Amici cite procreation and intimate sexual relations as the major life activities that are substantially limited by Runnebaum's asymptomatic HIV infection. They do not explain why the activity of engaging in intimate sexual relations is one of the major life activities contemplated by the statute, but contend that "procreation is properly viewed as a 'major life activity,' since it is 'one of the most fundamental of human activities.' " (EEOC Br. at 17 (quotation omitted); accord Whitman-Walker Br. at 19-20.) We agree that procreation is a fundamental human activity, but are not certain that it is one of the major life activities contemplated by the ADA.8  Compare Krauel v. Iowa Methodist Med. Ctr., 95 F.3d 674, 677 (8th Cir. 1996) (holding that procreation is not one of the major life activities under the ADA); Zatarain v. WDSU-Television, Inc., 79 F.3d 1143 (5th Cir. 1996) (unpublished), aff'g 881 F. Supp. 240, 243 (E.D. La. 1995) (same), with Abbott, 107 F.3d at 941 (concluding that although "the question is very close," procreation is a major life activity); McWright v. Alexander, 982 F.2d 222, 226-27 (7th Cir. 1992) (assuming without deciding that reproduction is one of the major life activities under the Rehabilitation Act). Furthermore, we are not convinced that engaging in intimate sexual relations falls within the statutory rubric of the major life activities.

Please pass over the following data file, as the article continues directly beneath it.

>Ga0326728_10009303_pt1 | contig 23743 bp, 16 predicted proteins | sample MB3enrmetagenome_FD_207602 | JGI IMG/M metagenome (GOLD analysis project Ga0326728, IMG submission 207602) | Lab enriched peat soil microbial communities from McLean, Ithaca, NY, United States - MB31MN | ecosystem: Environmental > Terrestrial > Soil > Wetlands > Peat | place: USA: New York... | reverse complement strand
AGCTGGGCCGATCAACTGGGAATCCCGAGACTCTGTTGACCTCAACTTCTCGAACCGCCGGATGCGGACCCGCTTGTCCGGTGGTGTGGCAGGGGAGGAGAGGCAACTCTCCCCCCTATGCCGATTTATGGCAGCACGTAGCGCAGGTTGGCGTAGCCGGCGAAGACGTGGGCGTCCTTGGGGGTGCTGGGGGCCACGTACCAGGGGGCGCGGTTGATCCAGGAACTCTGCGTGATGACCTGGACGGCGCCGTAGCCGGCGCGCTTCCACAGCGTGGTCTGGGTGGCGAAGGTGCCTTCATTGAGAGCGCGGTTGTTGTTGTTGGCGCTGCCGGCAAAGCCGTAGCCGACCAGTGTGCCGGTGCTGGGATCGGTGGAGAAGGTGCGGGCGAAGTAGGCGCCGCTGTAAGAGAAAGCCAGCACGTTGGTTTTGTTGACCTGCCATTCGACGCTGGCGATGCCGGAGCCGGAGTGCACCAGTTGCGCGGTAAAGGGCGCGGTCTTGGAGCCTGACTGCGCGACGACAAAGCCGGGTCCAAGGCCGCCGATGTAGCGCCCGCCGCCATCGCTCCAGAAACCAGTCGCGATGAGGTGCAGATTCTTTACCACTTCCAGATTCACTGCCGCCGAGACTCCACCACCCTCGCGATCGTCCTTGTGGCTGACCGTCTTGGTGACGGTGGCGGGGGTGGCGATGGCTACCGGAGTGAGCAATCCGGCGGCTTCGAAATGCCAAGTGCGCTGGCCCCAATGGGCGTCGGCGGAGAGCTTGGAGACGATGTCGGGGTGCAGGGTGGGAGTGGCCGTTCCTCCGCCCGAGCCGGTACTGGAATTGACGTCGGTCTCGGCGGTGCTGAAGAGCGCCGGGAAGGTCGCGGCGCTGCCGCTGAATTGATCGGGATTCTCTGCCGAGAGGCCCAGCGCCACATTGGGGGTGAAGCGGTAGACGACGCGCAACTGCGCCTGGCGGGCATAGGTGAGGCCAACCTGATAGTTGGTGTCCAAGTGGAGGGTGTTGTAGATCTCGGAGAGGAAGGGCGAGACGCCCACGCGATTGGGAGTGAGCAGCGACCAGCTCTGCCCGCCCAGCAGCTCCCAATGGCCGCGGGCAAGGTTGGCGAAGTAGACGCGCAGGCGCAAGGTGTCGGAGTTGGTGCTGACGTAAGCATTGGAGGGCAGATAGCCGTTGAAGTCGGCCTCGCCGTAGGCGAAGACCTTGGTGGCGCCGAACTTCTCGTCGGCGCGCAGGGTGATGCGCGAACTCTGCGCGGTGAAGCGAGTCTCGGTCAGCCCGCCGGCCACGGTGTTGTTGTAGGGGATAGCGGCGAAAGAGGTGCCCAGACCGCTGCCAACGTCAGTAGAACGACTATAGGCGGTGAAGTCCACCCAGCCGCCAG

Assuming, however, that procreation and intimate sexual relations are major life activities protected by the ADA, Runnebaum must still prove that asymptomatic HIV infection substantially limits his ability to procreate or engage in intimate sexual relations. See 42 U.S.C.A. § 12102(2) (A). Amici contend that Runnebaum's HIV infection, "even if asymptomatic, substantially limits ... procreation and intimate sexual relations ... because of concerns that the offspring or partner will be infected with the virus." (EEOC Br. at 10; accord Whitman-Walker Br. at 19-21.) As support for this proposition, Amici cite to a memorandum prepared by the Justice Department's Office of Legal Counsel. Issued September 27, 1988, the memorandum discusses the application of identical provisions of the Rehabilitation Act to asymptomatic HIV-infected individuals. See Memorandum from Douglas W. Kmiec, Acting Assistant Attorney General, Office of Legal Counsel, to Arthur B. Culvahouse, Jr., Counsel to the President (Sept. 27, 1988), reprinted in 8 Fair Empl. Prac. Manual (BNA) No. 641 at 405:4-7 [hereinafter Kmiec Memorandum]. The memorandum, however, is more limited than Amici claim. Rather than definitively interpreting the statute, it attempts to predict how courts will resolve the question of whether asymptomatic HIV infection substantially limits one or more of the major life activities, and speculates that "at least some courts would find" that asymptomatic HIV infection substantially limits "procreation and intimate personal relations." (Kmiec Memorandum at 405:6.)

Specifically, the memorandum suggests that some courts will find that asymptomatic HIV infection substantially limits procreation because asymptomatic HIV-infected individuals will forego having children because of "the fear of what the infection will do to one's child." (Kmiec Memorandum at 405:7.) The memorandum also predicts that "some courts can be expected to find a limitation of a major life activity in the fact that an asymptomatic HIV-infected individual's intimate relations are also likely to be affected by HIV infection." Id. In sum, the memorandum posits that some courts will find that asymptomatic HIV infection substantially limits procreation and intimate sexual relations because asymptomatic HIV-infected individuals will choose to forego having children and engaging in intimate relationships because of their contagiousness.